For colonoscopies within the Dutch CRC screening program, the number of polyps detected per colonoscopy was added to the DGEA. Furthermore, the Dutch CRC screening program requires the recording in the DRCE of whether a polypectomy was performed during a screening colonoscopy in which an adverse event occurred. Therefore, the adverse event after polypectomy was calculated for FIT-positive screening colonoscopies by dividing the number of adverse events after polypectomy from the DRCE by the number of colonoscopies in which at least one polyp was detected from the DGEA.


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Statistical analyses

Non-normally distributed continuous variables were presented as median and interquartile range (IQR). Categorical variables were expressed as numbers and percentages. Categorical variables were compared using the chi-squared test, and the Mann–Whitney U test was used for the comparison of non-normally distributed continuous variables. All statistical tests were two-sided at an α level of 0.05. All statistical analyses were performed by using R statistical software, version 3.5.1 (R Foundation for Statistical Computing, Vienna, Austria. www.R-project.org/).


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Results

During the 3-year study period, 52 endoscopy services were simultaneously participating in both registries. A total of 277 913 colonoscopies were recorded in the DGEA and 1784 adverse events of colonoscopy were recorded in the DRCE. After exclusion, data of 266 981 colonoscopies and 1540 adverse events were available for analysis ([Fig. 2]). The median age of patients undergoing colonoscopy was 64 years (IQR 55–71 years) and 50.3 % of patients were male. American Society of Anesthesiologists (ASA) score of III or more was observed in 6.2 % of the patients. Most colonoscopies were performed in a nonacademic hospital (82.5 %), 7.0 % in an academic hospital, and 10.5 % in a private endoscopy service. [Table 1] summarizes patient and endoscopy service characteristics per indication. Patient and endoscopy service characteristics and outcomes for the diagnostic category with and without the IBD subcategory are shown in Table 1 s, Table 2 s, and Table 3 s in the online-only Supplementary material.

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Fig. 2 Flow chart of record selection. a Dutch Gastrointestinal Endoscopy Audit (DGEA) records. b Dutch Registration of Complications in Endoscopy (DRCE) records.
Table 1

Patient and endoscopy service characteristics per indication from 1/1/2016–1/1/2019.

Diagnostic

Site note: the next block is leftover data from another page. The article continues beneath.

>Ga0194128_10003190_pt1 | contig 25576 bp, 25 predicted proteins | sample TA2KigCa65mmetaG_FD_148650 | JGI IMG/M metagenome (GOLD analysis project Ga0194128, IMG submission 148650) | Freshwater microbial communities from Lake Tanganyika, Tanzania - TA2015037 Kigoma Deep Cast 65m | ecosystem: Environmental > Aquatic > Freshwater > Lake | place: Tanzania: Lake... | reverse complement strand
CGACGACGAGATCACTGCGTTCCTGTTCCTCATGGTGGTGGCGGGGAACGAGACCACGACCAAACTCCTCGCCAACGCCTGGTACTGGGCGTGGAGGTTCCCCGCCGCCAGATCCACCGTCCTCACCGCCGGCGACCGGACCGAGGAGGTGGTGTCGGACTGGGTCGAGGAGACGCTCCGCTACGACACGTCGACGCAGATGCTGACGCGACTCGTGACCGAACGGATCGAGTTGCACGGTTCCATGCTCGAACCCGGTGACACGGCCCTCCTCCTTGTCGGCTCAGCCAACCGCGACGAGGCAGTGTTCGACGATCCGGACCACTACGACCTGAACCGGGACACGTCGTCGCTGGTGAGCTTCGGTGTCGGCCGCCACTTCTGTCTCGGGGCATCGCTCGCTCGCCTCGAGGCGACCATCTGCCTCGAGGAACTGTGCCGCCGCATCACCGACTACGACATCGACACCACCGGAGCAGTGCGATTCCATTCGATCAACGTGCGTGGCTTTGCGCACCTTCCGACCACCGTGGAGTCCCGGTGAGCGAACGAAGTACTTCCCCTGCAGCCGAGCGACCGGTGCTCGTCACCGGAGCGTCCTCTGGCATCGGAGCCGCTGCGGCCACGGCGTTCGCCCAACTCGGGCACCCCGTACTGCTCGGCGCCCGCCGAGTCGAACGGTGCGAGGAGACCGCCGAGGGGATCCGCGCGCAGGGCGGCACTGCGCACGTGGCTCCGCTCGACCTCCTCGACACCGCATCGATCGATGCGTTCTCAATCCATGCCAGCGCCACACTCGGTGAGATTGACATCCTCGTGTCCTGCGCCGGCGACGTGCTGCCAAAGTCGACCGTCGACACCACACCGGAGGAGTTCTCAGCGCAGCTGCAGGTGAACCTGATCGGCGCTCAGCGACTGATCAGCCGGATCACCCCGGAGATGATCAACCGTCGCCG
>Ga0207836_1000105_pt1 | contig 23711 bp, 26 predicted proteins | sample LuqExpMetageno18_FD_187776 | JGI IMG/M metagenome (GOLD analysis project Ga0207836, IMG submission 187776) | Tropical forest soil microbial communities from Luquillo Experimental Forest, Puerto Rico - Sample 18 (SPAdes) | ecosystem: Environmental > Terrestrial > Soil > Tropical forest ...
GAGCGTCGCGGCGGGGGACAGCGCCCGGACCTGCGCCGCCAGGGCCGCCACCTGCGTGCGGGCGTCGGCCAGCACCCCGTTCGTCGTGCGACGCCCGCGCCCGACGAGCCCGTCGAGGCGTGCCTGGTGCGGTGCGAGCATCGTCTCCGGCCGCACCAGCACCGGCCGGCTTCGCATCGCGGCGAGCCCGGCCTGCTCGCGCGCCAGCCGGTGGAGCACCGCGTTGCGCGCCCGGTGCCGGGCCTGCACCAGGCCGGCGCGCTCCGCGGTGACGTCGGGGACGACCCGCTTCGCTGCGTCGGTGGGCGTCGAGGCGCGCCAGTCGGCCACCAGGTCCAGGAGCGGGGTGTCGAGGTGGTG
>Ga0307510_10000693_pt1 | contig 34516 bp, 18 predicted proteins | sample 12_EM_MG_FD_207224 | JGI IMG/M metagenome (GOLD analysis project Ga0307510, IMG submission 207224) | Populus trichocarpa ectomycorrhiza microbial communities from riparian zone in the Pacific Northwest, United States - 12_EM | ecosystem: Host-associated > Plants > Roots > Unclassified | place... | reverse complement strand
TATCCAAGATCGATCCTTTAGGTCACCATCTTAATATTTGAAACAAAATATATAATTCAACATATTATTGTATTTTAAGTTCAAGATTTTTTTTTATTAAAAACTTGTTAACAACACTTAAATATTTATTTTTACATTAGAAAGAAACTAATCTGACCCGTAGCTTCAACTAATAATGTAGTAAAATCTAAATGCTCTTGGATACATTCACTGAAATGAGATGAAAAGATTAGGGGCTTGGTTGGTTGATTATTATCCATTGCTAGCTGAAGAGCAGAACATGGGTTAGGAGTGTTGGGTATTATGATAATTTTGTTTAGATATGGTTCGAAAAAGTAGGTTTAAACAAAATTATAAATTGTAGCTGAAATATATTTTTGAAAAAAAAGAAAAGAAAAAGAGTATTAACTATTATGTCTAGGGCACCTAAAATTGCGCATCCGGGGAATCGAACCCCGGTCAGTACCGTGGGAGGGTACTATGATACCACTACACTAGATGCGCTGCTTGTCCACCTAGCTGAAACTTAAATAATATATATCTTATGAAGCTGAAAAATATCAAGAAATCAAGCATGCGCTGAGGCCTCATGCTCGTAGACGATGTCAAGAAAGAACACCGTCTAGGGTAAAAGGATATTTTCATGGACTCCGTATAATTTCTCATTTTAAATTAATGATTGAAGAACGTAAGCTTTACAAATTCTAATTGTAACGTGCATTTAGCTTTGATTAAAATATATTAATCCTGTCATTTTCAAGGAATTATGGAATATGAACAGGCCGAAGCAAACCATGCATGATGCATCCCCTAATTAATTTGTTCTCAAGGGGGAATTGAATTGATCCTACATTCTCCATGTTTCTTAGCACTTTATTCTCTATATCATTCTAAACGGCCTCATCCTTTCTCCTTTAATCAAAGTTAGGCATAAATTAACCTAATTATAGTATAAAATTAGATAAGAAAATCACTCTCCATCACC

(n = 133 462)

FIT-positive
(n = 55 904)

Surveillance
(n = 67 625)

Therapeutic
(n = 9990)

P value

Age, median (IQR), years

61 (49–72)

65 (61–71)

66 (56–72)

67 (58–73)

< 0.001

Sex, n (%)

 < 0.001

  • Male

59 991 (44.9)

32 930 (58.9)

36 126 (53.4)

5353 (53.6)

  • Female

73 470 (55.0)

22 974 (41.1)

31 499 (46.6)

4637 (46.4)

  • Missing

1 ( < 0.1)

0 (0.0)

0 (0.0)

0 (0.0)

ASA score, n (%)

 < 0.001

  • I

49 378 (37.0)

17 641 (31.6)

22 972 (34.0)

1246 (12.5)

  • II

68 885 (51.6)

35 215 (63.0)

40 199 (59.4)

3381 (33.8)

  • ≥ III

9810 (7.4)

3011 (5.4)

2845 (4.2)

770 (7.7)

  • Missing

5389 (4.0)

37 (0.1)

1609 (2.4)

4593 (46.0)

Hospital type, n (%)

< 0.001

  • Academic hospital

8621 (6.5)

3321 (5.9)

6044 (8.9)

578 (5.8)

  • Nonacademic hospital

111 640 (83.6)

41 446 (74.1)

57 899 (85.6)

9349 (93.6)

  • Private endoscopy service

13 201 (9.9)

11 137 (19.9)

3682 (5.4)

63 (0.6)

FIT, fecal immunochemical test; IQR, interquartile range; ASA, American Society of Anesthesiologists.


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Adequate bowel preparation and cecal intubation

The CIR in the total study population was 92.4 %. The highest CIR was observed in FIT-positive screening colonoscopies (97.1 %), followed by surveillance (93.2 %), diagnostic (90.7 %), and therapeutic (83.1 %) colonoscopies (P < 0.001). Data on cecal intubation were missing in 0.8 % of all colonoscopies in the total study population. Overall, the rate of adequate bowel preparation was 95.1 %. The highest rate of adequate bowel preparation was observed in FIT-positive screening colonoscopies (97.1 %), followed by surveillance (95.6 %), diagnostic (94.2 %), and therapeutic (90.8 %) colonoscopies (P < 0.001). The quality of the bowel preparation was missing in 1.0 % of all colonoscopies. The quality of bowel preparation was not assessable in 4.2 % of all colonoscopies and in 19.7 % of the therapeutic colonoscopies specifically.


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Adverse event rates